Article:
The report notes favourable growing conditions in Australia have seen expectations of increased amounts of high-protein wheat in Queensland, South Australia, and Western Australia this harvest – “timed perfectly” with a current global shortage of high-protein wheat, due to drought in North America.
Other factors of note for this year’s winter crop include a lower supply of malt-quality barley – due to a reduction in barley planting, and particularly malt varieties – and less grain baled for hay because of export concerns due to a largely-closed Chinese hay market.
“There is also a proportion of last year’s record east coast harvest – 10 to 15 per cent – that remains on farm,” Mr Voznesenski said. “And this will compete with the coming crop for storage space and mean more delivery and price pressure during harvest.”

Exports
Rabobank forecasts Australia’s total grain exports to increase again this year – by five per cent year on year (YOY) and to include 24.5 million tonnes of wheat, 7.8 million tonnes of barley and 4.3 million tonnes of canola.
“A second very large harvest means that Australia’s stocks will now be replenished after the drought so we will be able to lift exports in 2021/22 despite production coming in lower than last year,” Mr Voznesenski said.
“We expect Australia will again be able to deliver a strong export performance into Southeast Asia, with Australian wheat continuing to be the price setter across the region. This is due to lower prices in Australia because of the substantial surplus that will be available, but also favourable freight costs compared with grain from further afield – an advantage that increases in times of high-cost freight like we currently have and expect to continue in 2022.”

States
Rabobank forecasts 2021/22 winter crop production to be up by 18 per cent in both Western Australia and Queensland – off the back of improved rainfall over the growing season in both states.
New South Wales production is expected to be down 14 per cent on last year’s record harvest in the state, but still nearly 70 per cent above the five-year average.
South Australia’s crop is forecast to decline 10 per cent YOY, due to less favourable planting conditions and patchy rainfall, while Victoria is set to record the largest decline in production – down 24 per cent on last year, primarily due to drier conditions in the western part of the state.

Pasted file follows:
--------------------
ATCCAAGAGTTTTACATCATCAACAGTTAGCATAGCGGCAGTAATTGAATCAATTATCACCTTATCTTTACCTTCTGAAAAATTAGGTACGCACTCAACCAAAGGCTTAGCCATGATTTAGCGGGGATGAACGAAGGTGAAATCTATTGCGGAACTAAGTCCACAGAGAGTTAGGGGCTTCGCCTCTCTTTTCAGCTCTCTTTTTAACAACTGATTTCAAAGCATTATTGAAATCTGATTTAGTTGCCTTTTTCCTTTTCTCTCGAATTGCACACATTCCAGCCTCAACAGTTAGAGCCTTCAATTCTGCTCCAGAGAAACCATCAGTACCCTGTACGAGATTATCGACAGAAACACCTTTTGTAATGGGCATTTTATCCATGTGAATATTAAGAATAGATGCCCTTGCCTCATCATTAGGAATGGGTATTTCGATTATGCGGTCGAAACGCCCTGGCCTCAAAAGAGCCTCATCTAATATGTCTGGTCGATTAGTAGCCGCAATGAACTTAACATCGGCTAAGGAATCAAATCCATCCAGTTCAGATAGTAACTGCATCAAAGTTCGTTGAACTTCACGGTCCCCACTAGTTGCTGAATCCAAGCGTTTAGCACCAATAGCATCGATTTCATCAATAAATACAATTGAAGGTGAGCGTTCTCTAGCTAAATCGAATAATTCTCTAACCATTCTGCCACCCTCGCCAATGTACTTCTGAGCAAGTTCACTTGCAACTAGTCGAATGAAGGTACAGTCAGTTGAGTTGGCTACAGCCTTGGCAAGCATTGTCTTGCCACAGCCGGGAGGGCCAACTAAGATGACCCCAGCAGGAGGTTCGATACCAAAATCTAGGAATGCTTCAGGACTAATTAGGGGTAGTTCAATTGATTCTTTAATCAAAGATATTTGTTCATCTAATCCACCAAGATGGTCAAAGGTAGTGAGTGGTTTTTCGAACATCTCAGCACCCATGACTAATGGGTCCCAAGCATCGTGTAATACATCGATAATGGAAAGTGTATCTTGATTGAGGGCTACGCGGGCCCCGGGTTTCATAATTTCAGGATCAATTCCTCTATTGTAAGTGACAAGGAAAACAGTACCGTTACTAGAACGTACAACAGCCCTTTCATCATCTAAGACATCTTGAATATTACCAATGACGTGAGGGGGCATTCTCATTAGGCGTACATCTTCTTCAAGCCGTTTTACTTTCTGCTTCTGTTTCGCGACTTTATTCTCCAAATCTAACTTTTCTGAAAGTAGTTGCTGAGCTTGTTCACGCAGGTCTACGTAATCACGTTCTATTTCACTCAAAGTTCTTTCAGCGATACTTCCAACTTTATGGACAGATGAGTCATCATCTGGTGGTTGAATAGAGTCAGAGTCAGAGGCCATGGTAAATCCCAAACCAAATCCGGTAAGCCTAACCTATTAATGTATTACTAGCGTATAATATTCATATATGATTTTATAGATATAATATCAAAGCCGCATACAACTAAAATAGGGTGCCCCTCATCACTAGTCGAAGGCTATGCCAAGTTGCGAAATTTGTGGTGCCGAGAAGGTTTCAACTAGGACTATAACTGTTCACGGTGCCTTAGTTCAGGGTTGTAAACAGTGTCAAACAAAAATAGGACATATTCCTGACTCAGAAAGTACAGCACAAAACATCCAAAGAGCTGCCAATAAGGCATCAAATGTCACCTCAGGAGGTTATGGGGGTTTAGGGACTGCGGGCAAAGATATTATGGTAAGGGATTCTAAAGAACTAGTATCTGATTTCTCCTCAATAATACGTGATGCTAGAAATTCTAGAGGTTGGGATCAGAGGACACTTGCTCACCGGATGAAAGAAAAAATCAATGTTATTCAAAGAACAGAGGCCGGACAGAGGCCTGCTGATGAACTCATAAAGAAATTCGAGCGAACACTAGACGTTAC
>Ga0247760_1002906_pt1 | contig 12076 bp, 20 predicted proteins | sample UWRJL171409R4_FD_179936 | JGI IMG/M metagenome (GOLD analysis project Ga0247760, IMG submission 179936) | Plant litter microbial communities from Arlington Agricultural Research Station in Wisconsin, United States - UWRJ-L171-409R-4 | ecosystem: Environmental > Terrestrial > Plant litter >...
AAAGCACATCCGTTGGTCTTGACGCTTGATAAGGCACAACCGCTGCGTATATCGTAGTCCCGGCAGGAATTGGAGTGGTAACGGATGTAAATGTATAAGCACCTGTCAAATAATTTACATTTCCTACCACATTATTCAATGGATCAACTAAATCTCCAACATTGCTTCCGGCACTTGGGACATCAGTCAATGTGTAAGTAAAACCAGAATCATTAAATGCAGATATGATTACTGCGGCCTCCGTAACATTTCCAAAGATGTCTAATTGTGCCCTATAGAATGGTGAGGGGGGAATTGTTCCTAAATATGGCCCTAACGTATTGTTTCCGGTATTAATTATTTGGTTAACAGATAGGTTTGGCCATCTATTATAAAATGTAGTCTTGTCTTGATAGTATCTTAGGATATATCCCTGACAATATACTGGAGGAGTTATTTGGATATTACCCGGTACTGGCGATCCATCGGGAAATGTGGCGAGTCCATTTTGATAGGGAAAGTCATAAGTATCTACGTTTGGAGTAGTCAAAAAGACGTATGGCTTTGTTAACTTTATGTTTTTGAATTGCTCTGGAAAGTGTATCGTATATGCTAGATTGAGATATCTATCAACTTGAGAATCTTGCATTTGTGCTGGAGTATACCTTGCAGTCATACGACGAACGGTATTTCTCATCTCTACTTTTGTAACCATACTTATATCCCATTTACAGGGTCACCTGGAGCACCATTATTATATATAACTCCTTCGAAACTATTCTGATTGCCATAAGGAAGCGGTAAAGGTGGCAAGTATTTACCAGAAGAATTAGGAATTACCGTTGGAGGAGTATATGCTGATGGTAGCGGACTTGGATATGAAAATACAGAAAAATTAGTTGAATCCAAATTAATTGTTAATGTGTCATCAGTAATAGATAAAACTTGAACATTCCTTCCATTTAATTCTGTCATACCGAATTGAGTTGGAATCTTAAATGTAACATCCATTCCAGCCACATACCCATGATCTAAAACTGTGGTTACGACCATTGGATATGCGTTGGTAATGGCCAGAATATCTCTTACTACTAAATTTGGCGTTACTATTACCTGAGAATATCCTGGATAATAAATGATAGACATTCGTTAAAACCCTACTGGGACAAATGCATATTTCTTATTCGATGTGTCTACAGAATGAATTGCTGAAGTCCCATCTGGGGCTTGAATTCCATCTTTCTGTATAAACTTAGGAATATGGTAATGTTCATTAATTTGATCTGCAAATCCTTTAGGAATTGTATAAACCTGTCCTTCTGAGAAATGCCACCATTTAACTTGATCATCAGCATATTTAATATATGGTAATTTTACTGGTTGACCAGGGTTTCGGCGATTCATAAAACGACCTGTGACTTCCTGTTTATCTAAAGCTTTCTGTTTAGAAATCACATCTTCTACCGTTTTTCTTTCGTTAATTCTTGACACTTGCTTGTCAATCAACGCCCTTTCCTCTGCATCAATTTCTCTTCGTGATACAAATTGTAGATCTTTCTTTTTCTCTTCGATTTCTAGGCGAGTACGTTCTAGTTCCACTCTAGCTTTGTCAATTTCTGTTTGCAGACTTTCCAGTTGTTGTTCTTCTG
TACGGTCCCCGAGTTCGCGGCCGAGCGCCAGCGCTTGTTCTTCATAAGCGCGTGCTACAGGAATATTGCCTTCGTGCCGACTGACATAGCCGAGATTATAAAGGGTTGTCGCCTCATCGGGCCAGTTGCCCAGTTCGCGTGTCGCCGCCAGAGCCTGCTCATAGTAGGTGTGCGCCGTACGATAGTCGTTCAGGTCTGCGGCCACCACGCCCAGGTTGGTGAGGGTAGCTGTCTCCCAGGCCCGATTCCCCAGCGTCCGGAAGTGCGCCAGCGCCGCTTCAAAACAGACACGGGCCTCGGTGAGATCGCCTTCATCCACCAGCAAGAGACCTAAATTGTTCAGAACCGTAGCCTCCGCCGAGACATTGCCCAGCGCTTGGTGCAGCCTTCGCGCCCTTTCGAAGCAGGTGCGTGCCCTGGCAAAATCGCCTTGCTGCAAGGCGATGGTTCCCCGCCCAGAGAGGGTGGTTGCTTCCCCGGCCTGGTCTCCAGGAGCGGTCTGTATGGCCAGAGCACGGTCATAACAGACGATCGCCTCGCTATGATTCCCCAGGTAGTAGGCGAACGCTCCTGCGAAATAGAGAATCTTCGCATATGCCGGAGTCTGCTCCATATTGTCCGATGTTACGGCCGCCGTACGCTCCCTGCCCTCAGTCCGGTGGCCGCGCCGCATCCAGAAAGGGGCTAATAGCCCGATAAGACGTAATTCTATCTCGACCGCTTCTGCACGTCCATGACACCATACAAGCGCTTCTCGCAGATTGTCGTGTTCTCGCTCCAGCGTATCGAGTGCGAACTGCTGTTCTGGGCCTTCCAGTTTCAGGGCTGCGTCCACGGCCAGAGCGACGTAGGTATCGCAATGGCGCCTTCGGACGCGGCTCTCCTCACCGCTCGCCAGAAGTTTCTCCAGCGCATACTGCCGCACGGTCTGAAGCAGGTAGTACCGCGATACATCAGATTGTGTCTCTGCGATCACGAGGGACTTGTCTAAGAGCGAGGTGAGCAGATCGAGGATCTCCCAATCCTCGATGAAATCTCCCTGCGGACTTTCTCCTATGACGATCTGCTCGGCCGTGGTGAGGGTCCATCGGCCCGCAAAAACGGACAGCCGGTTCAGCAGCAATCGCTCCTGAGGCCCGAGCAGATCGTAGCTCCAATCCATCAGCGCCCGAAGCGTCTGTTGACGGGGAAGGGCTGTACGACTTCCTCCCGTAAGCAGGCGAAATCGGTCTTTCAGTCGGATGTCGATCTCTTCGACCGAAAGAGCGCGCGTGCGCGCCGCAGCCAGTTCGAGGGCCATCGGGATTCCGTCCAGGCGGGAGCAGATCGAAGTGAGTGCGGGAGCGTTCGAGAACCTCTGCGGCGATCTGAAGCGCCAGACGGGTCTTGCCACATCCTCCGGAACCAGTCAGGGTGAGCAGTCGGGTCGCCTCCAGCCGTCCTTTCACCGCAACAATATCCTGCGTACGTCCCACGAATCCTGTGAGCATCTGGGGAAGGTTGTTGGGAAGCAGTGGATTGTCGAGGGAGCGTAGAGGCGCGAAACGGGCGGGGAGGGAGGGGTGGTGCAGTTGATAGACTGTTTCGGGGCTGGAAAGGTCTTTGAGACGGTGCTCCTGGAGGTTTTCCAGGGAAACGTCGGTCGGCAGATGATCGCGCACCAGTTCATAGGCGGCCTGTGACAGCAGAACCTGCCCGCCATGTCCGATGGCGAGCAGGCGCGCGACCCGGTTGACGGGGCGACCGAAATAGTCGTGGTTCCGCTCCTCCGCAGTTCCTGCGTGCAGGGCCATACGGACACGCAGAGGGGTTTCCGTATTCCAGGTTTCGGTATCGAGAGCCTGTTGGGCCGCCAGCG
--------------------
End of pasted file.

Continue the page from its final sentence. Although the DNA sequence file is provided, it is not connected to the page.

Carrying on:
Wheat outlook
For wheat, the Rabobank report says, low world stocks will keep global prices at high levels.
Report co-author, Rabobank senior commodities analyst Cheryl Kalisch Gordon says global wheat stocks have fallen, particularly in exporting nations, and are on track to decline materially over the next nine months, exerting upward pressure on Chicago Board of Trade (CBOT) wheat prices in the year ahead.
“This has been driven by high usage of wheat in animal feed, substituting for corn, which is in low supply, and due to downgraded wheat quality in the EU relegating it stock feed use,” she said, “while there has also been steady growth in food consumption.”
The bank expects CBOT wheat to trade in the USc725-740/bu range until the second quarter of 2022, when it is forecast to decline as northern hemisphere new crop supply becomes available, but continuing above USc700/bu for the balance of 2022, given the stock rebuilding that will be required.
For local wheat prices, the bank expects to see “price resilience” during the remaining months of 2021, despite “harvest pressure and the favourable harvest volume”, Dr Kalisch Gordon said.
“This is due to the strong demand we expect as the world searches for wheat after the northern hemisphere harvest finishes and with some assistance of further softening of the Australian dollar,” she said. This should especially be the case for higher-protein wheat.
The bank expects the Australian dollar will remain in the low USc70 range, supporting Australian wheat values over the year ahead.

Barley

For Australian barley, while Rabobank does not expect China to return as a market “to a material degree even in the midterm”, the tight global corn market is set to support barley demand over the coming year.
“Prices will be supported as buyers, especially in Southeast Asia and the Middle East, continue to find good value in barley as a substitute for corn in livestock feeding,” Dr Kalisch Gordon said.
Local demand for feed barley is also expected to remain steady, with the number of cattle on feed in Australia remaining above one million head and demand for export beef staying buoyant, along with steadily growing demand from the poultry sector.
“Malt barley demand is also improving, with recovering beer demand globally as the world opens after COVID-19,” she said.
Local barley prices are forecast to appreciate marginally after harvest and in the first half of 2022, before softening at the back end of 2022, however remaining at above average.

Canola
For canola, the report says, record high prices off the back of low global stock levels – due to poor seasons in Canada and the EU – should see expanded production in the northern hemisphere next season.
This will lead to a substantial re-supply in global canola stocks in 2022, however the impacts of the current low global stock situation will be felt over the coming year.
“With the deep hole in global canola stocks and still some re-supply uncertainty, global prices are expected to remain elevated into the second quarter of 2022, before softening, but remaining materially above five-year averages for the balance of next year,” Dr Kalisch Gordon said.
“Locally, we expect the same pattern with Australian canola prices, though with some harvest pressure in quarter four this year, with the forecast record canola harvest that is expected.”

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Northern Rivers & Rural News

Australian dairy at a critical juncture – industry report